Why are liquids banned? and other questions answered in pictures

In honour of the tenth anniversary of the war on moisture, I dug out this series of “explanations” for why airline security is the way it is, presented in elementary school history project format.  The universal theme: knee-jerk reaction.  They were hanging on the wall behind the security checkpoint in Maui, so I can only assume they’re official explanations from the TSA.

In case you were wondering, liquids are banned because of… Tang and hair bleach.

See the photos

My first solo flight

I’ve always wanted to learn to fly. About a year ago, I realized that I will probably never find an airport more convenient than Rockcliffe Airport (CYRO) and so I started taking lessons.

Up until now, I’ve had the comfort of having a trained instructor sitting at the controls next to me.  It was a little unnerving seeing the seat empty for the first time.
See the video

A wild blueberry farm

We were driving through Eastern Prince Edward Island when we saw scarecrows off in the distance.  To our untrained eyes, it looked like they were defending empty overgrown fields.

Curious, we decided to turn down a side road, as one does on a meandering road trip through PEI.

Imagine our delight when we discovered that the fields were full of wild blueberries. We held off gorging ourselves in the field and bought a couple of quarts when we reached the next town.

The downside was explained to us later. The reason why the fields look like wild grasslands is that it’s impossible to plant wild blueberries. Only the larger farmed blueberries will grow from seeds. Instead of sowing seeds, farmers search out an area where blueberries are already growing wild in the forest, and chop down all the trees to allow the blueberries to take over more territory. I’ll think of that next time I see “organic wild blueberries” for sale in the grocery store.

A little further down the road, we saw how the harvesting is done.

This big tractor attachment hoovers them up, filters out a lot of the leaves and twigs, and somehow magically fills flats full of berries.


Prince Edward Island National Park

There are a whole series of boardwalks leading out to the beach. It was a beautiful walk.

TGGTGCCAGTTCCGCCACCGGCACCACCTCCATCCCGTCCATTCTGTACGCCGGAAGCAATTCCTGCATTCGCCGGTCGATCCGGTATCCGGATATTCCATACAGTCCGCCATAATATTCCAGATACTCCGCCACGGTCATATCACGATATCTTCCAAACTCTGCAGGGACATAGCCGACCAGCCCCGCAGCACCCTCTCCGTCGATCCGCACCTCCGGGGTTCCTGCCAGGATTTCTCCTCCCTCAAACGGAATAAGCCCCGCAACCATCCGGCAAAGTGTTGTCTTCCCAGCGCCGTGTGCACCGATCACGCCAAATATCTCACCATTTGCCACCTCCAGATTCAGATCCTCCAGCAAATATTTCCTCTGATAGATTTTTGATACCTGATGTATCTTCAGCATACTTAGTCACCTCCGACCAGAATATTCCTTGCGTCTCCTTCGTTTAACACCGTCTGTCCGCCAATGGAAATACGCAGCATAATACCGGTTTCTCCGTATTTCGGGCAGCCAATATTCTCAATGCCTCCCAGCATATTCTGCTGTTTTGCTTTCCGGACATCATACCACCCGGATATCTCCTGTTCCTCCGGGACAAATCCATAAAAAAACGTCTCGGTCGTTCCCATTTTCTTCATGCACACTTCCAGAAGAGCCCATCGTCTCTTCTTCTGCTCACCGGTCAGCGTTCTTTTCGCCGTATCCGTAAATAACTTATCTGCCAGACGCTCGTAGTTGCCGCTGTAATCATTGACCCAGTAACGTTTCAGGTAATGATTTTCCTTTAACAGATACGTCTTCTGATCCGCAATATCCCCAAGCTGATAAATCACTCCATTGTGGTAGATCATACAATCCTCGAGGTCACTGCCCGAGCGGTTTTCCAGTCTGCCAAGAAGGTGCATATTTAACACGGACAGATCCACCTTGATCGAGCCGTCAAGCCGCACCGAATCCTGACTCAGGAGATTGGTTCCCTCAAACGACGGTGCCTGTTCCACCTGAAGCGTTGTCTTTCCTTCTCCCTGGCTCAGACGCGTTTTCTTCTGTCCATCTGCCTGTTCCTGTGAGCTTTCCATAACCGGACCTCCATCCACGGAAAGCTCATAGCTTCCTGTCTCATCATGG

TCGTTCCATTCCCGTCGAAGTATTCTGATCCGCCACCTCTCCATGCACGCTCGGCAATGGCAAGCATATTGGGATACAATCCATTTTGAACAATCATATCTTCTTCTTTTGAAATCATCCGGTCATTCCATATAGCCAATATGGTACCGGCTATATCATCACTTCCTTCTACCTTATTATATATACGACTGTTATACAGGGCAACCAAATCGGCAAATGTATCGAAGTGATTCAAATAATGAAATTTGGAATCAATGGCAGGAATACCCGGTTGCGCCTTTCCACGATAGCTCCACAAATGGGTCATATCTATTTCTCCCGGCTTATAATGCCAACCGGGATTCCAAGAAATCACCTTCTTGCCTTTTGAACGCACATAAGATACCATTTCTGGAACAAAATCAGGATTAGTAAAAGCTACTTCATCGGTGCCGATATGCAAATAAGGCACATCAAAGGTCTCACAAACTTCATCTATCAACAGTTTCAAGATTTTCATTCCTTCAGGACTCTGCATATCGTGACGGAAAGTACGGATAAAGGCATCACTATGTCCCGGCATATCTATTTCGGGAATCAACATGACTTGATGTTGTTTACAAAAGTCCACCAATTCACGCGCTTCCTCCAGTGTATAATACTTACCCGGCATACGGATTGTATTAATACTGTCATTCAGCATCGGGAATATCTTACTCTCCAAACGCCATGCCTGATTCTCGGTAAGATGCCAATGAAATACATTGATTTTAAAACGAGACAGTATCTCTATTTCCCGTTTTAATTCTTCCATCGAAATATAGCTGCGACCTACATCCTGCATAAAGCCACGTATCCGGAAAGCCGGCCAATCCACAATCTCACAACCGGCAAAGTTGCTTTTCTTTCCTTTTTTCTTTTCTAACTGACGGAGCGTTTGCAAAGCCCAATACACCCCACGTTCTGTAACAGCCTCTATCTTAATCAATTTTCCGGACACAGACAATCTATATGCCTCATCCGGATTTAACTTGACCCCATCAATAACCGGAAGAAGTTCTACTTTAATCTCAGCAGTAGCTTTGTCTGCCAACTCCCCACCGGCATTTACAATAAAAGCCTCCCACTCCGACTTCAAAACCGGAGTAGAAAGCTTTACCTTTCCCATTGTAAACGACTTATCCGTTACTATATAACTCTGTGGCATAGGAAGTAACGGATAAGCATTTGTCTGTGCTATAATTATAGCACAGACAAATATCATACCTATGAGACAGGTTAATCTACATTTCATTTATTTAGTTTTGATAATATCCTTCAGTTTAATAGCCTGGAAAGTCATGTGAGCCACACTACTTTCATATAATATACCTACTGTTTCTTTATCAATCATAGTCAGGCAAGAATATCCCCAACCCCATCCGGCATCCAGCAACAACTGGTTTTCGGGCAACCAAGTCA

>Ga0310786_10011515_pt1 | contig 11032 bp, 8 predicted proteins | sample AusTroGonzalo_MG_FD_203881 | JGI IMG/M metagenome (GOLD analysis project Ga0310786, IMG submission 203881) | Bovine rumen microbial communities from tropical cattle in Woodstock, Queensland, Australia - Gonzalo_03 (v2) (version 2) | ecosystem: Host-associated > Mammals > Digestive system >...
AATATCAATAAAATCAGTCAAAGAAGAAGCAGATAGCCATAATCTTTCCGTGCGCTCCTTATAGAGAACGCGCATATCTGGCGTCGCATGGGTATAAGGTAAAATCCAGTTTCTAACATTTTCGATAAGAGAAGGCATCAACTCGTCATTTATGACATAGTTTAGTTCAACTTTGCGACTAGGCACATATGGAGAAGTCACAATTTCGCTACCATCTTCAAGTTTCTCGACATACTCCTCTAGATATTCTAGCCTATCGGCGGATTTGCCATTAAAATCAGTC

I couldn’t resist a panorama from the top of a sand dune.

Rusty diesel

I’m impressed that this is still pumping.  I guess not much has changed in the gas dispensing technology besides adding frustratingly slow pay at the pump interfaces.

Little discoveries near Confederation Bridge

On our drive to Prince Edward Island, we stopped at the Cape Jourimain Nature Centre which is the last exit before the Confederation Bridge.

The are a couple of nice walking trails out toward an old lighthouse, and the centre itself serves as a discovery centre, tourist information centre, and a rest stop.  The food is by far the best I’ve ever had at a rest stop.  I had the tail end of the brunch buffet, and even the scrapings were delicious.

Walking back from the lighthouse along the beach, we discovered this little hermit crab who was clearly ambitious if he was planning on upgrading from his current shell to the shell we found him in.

A beautiful river in Fundy National Park

We went for a hike in Fundy National Park and ended up following this river for several kilometers.  The water was so beautiful that we couldn’t help but stop for a swim.

Cape Enrage Lighthouse

It was a calm day looking across the Bay of Fundy, but with one of the biggest tide changes in the world one could imagine how on a stormy day, the name Cape Enrage would earn it’s name.


Hopewell Rocks

I made my first real attempt at HDR, and I’m pleased with how the colours on this next photo turned out: